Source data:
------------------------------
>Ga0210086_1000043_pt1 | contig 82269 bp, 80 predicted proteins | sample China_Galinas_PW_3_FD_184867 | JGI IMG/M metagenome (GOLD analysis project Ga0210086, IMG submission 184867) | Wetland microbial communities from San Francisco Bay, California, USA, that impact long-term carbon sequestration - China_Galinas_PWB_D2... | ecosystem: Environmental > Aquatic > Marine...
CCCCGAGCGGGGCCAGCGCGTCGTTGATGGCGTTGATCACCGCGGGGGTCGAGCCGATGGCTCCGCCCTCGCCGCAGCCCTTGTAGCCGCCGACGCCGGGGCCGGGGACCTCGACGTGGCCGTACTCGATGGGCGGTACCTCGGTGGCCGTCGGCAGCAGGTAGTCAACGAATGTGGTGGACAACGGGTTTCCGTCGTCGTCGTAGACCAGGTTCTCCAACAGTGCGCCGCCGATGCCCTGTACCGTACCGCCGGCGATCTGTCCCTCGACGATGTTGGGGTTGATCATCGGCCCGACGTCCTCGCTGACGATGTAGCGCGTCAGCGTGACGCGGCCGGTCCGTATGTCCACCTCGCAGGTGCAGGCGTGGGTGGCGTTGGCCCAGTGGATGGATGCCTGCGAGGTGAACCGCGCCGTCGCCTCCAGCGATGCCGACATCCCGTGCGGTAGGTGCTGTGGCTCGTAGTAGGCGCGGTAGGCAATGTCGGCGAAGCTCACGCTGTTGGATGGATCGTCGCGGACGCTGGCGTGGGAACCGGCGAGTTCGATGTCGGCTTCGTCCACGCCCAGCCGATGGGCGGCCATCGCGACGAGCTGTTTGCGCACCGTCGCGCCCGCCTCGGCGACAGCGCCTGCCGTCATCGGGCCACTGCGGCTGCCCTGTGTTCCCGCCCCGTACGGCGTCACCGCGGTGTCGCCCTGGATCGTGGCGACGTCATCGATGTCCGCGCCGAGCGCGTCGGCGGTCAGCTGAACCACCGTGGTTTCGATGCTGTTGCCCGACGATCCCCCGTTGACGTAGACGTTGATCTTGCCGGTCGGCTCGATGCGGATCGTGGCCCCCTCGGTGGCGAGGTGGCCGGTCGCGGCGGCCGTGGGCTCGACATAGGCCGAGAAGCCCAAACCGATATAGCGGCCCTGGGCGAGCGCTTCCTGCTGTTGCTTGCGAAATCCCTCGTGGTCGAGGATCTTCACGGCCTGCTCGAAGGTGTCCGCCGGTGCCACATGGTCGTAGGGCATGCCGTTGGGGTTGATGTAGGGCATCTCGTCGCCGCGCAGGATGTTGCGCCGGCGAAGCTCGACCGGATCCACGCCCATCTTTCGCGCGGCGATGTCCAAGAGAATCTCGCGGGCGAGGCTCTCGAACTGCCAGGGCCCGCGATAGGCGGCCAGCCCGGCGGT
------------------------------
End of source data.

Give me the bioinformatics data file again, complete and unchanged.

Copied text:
>Ga0210086_1000043_pt1 | contig 82269 bp, 80 predicted proteins | sample China_Galinas_PW_3_FD_184867 | JGI IMG/M metagenome (GOLD analysis project Ga0210086, IMG submission 184867) | Wetland microbial communities from San Francisco Bay, California, USA, that impact long-term carbon sequestration - China_Galinas_PWB_D2... | ecosystem: Environmental > Aquatic > Marine...
CCCCGAGCGGGGCCAGCGCGTCGTTGATGGCGTTGATCACCGCGGGGGTCGAGCCGATGGCTCCGCCCTCGCCGCAGCCCTTGTAGCCGCCGACGCCGGGGCCGGGGACCTCGACGTGGCCGTACTCGATGGGCGGTACCTCGGTGGCCGTCGGCAGCAGGTAGTCAACGAATGTGGTGGACAACGGGTTTCCGTCGTCGTCGTAGACCAGGTTCTCCAACAGTGCGCCGCCGATGCCCTGTACCGTACCGCCGGCGATCTGTCCCTCGACGATGTTGGGGTTGATCATCGGCCCGACGTCCTCGCTGACGATGTAGCGCGTCAGCGTGACGCGGCCGGTCCGTATGTCCACCTCGCAGGTGCAGGCGTGGGTGGCGTTGGCCCAGTGGATGGATGCCTGCGAGGTGAACCGCGCCGTCGCCTCCAGCGATGCCGACATCCCGTGCGGTAGGTGCTGTGGCTCGTAGTAGGCGCGGTAGGCAATGTCGGCGAAGCTCACGCTGTTGGATGGATCGTCGCGGACGCTGGCGTGGGAACCGGCGAGTTCGATGTCGGCTTCGTCCACGCCCAGCCGATGGGCGGCCATCGCGACGAGCTGTTTGCGCACCGTCGCGCCCGCCTCGGCGACAGCGCCTGCCGTCATCGGGCCACTGCGGCTGCCCTGTGTTCCCGCCCCGTACGGCGTCACCGCGGTGTCGCCCTGGATCGTGGCGACGTCATCGATGTCCGCGCCGAGCGCGTCGGCGGTCAGCTGAACCACCGTGGTTTCGATGCTGTTGCCCGACGATCCCCCGTTGACGTAGACGTTGATCTTGCCGGTCGGCTCGATGCGGATCGTGGCCCCCTCGGTGGCGAGGTGGCCGGTCGCGGCGGCCGTGGGCTCGACATAGGCCGAGAAGCCCAAACCGATATAGCGGCCCTGGGCGAGCGCTTCCTGCTGTTGCTTGCGAAATCCCTCGTGGTCGAGGATCTTCACGGCCTGCTCGAAGGTGTCCGCCGGTGCCACATGGTCGTAGGGCATGCCGTTGGGGTTGATGTAGGGCATCTCGTCGCCGCGCAGGATGTTGCGCCGGCGAAGCTCGACCGGATCCACGCCCATCTTTCGCGCGGCGATGTCCAAGAGAATCTCGCGGGCGAGGCTCTCGAACTGCCAGGGCCCGCGATAGGCGGCCAGCCCGGCGGT